Which opioid analgesic does not cause miosis?
Meperidine (antagonizes muscarinic receptors)
Which two opioids are used specifically to treat cough?
Opioids suppress the cough reflex.
Is dextromethorphan a natural or synthetic opioid?
What is the mechanism of opioid-induced urinary retention?
Increases antidiuretic hormone (ADH)
Do opioid analgesics promote emesis or act as antiemetics?
What is the mechanism of opioid-induced emesis?
Activation of the chemoreceptor trigger zone (CTZ)
Where is the CTZ located?
What is the mechanism of opioid-induced respiratory depression?
Reduced sensitivity of respiratory center to carbon dioxide levels
What is the most common cause of death in opioid overdose?
What are the two most lipophilic opioids?
These two medications rapidly cross the blood-brain barrier (BBB) to produce euphoric effects.
Which opioid is the least lipophilic?
Is morphine metabolized via phase I or phase II reactions?
Phase II metabolism (glucuronidation)
Does morphine-3-glucuronide have analgesic activity?
Does morphine-6-glucuronide have analgesic activity?
Which two opioid-induced effects do patients not develop tolerance to?
What are the signs and symptoms of opioid withdrawal?
Lacrimation; rhinorrhea; diaphoresis; yawning; goose bumps; anxiety; muscle spasms; diarrhea; increased pain sensation
Which medication is used to counteract the respiratory depression seen in opioid overdose?
IV naloxone (may need to give multiple doses as naloxone has a shorter half-life than morphine)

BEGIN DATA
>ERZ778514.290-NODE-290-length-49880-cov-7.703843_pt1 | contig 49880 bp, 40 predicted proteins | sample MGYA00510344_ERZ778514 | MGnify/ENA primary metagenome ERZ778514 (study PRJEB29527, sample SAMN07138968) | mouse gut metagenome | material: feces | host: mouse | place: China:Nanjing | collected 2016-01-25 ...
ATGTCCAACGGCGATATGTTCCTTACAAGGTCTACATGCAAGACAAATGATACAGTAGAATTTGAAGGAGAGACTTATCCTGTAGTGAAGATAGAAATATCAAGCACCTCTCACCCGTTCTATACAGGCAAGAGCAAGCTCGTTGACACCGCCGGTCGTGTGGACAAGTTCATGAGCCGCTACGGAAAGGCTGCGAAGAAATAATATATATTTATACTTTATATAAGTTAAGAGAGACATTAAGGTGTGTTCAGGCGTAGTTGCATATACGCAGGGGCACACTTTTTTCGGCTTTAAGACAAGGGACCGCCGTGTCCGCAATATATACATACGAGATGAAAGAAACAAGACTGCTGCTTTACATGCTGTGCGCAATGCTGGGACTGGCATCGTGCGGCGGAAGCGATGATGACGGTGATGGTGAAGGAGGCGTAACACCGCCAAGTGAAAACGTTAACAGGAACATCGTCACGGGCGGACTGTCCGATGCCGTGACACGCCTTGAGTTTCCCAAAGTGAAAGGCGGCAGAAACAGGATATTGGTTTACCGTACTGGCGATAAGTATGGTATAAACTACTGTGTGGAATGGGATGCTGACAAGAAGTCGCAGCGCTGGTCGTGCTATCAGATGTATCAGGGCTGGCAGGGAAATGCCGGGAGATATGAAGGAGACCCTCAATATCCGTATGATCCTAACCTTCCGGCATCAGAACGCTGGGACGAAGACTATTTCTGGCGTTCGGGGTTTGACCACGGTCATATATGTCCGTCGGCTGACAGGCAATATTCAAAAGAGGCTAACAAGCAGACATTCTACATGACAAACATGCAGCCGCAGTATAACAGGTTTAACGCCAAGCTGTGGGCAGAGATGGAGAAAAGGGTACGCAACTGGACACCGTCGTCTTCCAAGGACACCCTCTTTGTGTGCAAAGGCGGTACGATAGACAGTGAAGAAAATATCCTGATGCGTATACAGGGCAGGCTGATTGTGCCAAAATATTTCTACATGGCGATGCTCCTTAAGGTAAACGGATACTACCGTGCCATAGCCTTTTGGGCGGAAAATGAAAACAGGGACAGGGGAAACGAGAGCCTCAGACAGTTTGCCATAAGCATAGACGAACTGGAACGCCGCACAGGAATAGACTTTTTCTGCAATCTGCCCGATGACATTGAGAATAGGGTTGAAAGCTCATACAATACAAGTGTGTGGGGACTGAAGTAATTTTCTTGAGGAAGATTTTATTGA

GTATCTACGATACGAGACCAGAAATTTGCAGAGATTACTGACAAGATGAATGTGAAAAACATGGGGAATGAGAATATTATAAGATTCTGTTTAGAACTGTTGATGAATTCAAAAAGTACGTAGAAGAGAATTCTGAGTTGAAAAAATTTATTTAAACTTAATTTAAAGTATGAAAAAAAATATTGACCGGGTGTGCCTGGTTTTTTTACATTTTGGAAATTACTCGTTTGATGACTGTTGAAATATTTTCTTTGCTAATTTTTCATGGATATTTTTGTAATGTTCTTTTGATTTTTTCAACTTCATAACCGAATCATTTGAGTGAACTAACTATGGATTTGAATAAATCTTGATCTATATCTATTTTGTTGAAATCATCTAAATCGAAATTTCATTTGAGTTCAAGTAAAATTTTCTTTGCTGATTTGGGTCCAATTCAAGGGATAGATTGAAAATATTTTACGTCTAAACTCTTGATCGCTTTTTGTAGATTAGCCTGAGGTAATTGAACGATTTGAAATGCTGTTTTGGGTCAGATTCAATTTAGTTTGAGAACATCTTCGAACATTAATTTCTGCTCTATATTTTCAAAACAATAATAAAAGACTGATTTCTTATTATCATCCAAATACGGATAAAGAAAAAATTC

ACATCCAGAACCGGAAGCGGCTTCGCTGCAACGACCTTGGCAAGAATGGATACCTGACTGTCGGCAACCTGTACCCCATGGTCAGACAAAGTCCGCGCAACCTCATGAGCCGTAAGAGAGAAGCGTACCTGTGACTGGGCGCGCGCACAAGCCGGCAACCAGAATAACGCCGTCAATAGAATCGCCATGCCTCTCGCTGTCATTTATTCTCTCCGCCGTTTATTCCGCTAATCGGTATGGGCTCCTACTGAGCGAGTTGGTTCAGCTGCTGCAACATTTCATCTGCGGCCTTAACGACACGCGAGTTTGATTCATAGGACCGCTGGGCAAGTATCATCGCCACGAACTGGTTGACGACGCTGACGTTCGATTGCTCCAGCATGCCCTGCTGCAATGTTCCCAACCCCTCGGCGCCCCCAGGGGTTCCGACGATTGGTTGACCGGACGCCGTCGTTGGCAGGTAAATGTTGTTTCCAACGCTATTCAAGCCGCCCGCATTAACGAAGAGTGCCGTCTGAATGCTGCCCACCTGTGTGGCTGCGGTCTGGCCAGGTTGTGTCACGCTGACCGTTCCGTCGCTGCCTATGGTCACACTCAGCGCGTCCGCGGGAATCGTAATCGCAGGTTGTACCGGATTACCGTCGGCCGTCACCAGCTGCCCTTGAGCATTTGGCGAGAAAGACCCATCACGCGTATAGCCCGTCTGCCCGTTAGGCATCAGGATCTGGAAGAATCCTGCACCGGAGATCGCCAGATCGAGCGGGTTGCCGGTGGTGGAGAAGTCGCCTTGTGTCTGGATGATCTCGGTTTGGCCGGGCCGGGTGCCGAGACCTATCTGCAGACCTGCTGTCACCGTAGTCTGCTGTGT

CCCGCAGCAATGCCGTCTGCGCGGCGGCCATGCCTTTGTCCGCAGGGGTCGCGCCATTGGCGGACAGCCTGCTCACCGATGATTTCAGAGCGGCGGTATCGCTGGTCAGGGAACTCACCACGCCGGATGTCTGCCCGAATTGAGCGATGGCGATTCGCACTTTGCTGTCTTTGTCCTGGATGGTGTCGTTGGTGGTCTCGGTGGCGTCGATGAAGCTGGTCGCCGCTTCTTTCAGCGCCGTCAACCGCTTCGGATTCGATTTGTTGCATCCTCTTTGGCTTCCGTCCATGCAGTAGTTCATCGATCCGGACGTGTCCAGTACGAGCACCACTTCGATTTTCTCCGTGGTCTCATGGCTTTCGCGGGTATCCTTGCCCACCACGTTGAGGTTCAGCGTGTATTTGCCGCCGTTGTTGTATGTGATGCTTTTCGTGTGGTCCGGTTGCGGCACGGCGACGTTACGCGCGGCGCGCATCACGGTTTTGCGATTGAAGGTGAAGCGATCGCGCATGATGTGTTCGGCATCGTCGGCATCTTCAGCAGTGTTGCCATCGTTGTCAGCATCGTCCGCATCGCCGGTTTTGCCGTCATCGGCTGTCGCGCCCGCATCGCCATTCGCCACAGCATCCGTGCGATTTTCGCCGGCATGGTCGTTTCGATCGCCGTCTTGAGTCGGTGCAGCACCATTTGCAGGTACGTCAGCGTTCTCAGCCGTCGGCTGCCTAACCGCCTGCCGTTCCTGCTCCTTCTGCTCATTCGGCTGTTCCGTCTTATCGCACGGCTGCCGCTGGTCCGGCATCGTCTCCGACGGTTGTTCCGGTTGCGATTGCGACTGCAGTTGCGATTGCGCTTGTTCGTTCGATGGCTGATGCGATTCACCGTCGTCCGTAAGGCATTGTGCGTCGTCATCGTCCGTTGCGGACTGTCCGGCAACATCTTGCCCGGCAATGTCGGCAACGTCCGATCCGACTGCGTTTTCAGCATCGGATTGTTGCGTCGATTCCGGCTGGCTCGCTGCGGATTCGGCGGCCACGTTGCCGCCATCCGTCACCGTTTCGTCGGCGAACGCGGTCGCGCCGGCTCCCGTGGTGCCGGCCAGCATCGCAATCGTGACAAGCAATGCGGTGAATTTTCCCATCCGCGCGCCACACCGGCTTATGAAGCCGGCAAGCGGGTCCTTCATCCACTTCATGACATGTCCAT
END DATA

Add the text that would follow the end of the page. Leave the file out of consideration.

What is the mechanism of action of naloxone?
Which opioid antagonist is given orally to decrease cravings in alcoholism?
Which opioid analgesic is used to prevent withdrawal symptoms in patients discontinuing heroin use?
Which central-acting α2-agonist is used to prevent withdrawal symptoms in patients discontinuing heroin use?
Give examples of strong opioid agonists:
Morphine; fentanyl; heroin; methadone; meperidine; hydrocodone; hydromorphone
Give examples of weak opioid agonists:
Give examples of partial opioid agonists:
Propoxyphene is a derivative of which opioid analgesic?
Name two synthetic opioid analgesics:
Fentanyl is chemically related to which synthetic opioid analgesic?
Does morphine have a high or low oral bioavailability?
Which two opioids should not be given in combination with monoamine oxidase inhibitors (MAOIs)?
These combinations may produce serotonin syndrome.
What drug do you get by acetylating morphine?
Is codeine itself an active opioid analgesic?
No (must be metabolized via cytochrome β-450 2D6 to active morphine)
Which medication is commonly given in combination with codeine for the treatment of pain?
ANXIOLYTIC AND SEDATIVE-HYPNOTIC AGENTS